A native-born Lithuanian, Milosz grew up in Czarist Russia. His parents brought him up a humble servant of the Catholic Church, a relationship which he struggled with his entire life but to which he remained true. Returning to his homeland which was now Poland, Milosz lived through a couple of nasty social regimes. He began his poetry career following the Nazi occupation of Poland in 1939. In fact most of his poetry was published in his early career, as he preferred political essay in his later life.
Milosz published a semi-autobiographical book about his experiences in the war titled The Captive Mind. Following the book's success, he pursued a more serious political career, writing often about his time in Poland. In the 1960s he moved to California, living near San Francisco Bay. This dramatic change of environment sparked numerous poems, essays, and other written works which attempted to wrestle with feelings of being the outsider who still somehow knows more than the insider. Milosz was confused by American ignorance in light of his own dramatic life experiences.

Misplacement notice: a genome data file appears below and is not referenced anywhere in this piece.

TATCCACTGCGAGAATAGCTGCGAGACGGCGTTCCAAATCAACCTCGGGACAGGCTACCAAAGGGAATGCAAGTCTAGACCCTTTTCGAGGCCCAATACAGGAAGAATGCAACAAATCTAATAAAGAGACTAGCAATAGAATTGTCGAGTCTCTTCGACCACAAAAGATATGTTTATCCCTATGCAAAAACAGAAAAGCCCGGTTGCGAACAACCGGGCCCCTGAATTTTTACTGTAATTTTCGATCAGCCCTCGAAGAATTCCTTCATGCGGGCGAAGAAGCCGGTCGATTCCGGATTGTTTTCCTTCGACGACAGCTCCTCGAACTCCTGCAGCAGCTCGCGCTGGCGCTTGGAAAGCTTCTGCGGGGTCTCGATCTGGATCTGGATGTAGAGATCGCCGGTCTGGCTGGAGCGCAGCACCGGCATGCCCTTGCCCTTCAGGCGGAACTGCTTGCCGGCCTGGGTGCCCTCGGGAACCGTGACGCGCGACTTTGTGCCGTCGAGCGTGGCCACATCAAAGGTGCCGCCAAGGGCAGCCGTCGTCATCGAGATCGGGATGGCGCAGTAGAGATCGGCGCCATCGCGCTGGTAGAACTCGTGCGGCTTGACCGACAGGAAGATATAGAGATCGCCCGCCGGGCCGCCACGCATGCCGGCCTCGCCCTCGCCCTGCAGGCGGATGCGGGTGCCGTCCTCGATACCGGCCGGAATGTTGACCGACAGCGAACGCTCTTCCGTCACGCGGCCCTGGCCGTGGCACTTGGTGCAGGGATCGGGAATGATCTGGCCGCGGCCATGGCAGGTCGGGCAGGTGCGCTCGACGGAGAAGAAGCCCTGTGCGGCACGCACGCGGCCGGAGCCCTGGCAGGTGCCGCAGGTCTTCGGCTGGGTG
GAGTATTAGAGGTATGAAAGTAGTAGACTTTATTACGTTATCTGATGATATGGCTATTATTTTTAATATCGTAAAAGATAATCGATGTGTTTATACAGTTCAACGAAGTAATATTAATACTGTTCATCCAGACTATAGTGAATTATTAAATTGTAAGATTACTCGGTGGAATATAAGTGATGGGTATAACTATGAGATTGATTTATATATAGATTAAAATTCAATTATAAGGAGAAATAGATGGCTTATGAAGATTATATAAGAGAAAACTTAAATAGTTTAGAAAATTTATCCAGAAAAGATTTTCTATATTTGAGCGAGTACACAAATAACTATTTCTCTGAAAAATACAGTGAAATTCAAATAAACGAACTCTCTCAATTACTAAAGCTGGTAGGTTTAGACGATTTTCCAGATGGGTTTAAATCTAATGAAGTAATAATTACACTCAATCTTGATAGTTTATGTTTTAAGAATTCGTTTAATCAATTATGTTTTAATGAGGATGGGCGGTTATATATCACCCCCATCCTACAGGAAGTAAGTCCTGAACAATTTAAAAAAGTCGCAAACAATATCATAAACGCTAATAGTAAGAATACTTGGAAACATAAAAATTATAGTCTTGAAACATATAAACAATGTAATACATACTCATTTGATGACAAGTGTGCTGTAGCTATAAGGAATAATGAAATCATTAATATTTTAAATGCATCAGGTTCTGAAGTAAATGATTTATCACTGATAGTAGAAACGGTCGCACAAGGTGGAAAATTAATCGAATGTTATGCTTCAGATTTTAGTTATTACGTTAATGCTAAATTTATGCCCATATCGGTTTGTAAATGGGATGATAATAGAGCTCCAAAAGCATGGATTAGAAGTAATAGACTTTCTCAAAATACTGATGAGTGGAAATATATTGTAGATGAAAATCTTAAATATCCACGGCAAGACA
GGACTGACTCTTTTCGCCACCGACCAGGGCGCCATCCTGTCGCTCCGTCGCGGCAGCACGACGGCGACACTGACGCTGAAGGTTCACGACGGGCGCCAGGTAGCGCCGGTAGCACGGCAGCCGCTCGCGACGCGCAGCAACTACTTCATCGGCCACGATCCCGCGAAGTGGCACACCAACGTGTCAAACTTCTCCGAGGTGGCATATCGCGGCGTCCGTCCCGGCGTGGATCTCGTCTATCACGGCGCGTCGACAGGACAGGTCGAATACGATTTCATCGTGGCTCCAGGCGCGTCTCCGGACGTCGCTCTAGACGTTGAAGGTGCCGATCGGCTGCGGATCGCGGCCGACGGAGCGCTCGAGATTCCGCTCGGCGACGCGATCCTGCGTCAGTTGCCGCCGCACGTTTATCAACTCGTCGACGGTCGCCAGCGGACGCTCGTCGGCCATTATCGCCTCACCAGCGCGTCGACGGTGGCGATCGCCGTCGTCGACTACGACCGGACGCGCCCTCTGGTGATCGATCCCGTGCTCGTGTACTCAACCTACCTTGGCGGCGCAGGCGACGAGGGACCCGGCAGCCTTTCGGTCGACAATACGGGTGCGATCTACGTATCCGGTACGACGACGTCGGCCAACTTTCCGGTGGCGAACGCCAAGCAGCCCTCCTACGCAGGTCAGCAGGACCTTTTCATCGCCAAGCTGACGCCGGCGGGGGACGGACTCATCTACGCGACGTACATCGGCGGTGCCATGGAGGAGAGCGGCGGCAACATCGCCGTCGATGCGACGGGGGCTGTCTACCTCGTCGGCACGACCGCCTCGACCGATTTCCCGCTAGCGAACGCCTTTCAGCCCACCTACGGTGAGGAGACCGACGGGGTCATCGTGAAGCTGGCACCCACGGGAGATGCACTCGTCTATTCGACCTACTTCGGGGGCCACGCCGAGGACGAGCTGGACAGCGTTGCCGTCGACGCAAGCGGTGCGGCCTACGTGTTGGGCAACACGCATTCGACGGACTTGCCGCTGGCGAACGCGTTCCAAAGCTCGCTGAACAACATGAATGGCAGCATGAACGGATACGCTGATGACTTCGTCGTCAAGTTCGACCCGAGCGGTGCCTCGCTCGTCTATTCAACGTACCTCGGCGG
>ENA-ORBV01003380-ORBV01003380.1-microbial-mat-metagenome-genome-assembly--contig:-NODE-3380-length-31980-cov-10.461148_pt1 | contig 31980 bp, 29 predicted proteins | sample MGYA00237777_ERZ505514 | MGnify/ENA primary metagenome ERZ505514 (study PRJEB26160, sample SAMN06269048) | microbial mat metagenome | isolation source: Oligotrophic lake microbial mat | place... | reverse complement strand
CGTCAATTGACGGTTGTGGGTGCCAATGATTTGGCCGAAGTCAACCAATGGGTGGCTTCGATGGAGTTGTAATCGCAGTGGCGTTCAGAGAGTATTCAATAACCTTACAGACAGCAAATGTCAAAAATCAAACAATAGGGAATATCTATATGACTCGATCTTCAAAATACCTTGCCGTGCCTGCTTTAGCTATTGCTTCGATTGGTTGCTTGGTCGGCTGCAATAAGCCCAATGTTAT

In 1980 he received a Nobel Prize, the crowning achievement of his career, but he was not done. He continued to publish poems and essay collections into the early 2000s before his death. Milosz viewed writing as his duty, since he had been uniquely positioned to understand political and social complexities which lead to such awful wars as WWII. His writing is an amalgam of his own self-therapy and words which he believes people need to be told and take seriously. Overall his works have somber and anxious notes, but they are filled with beauty.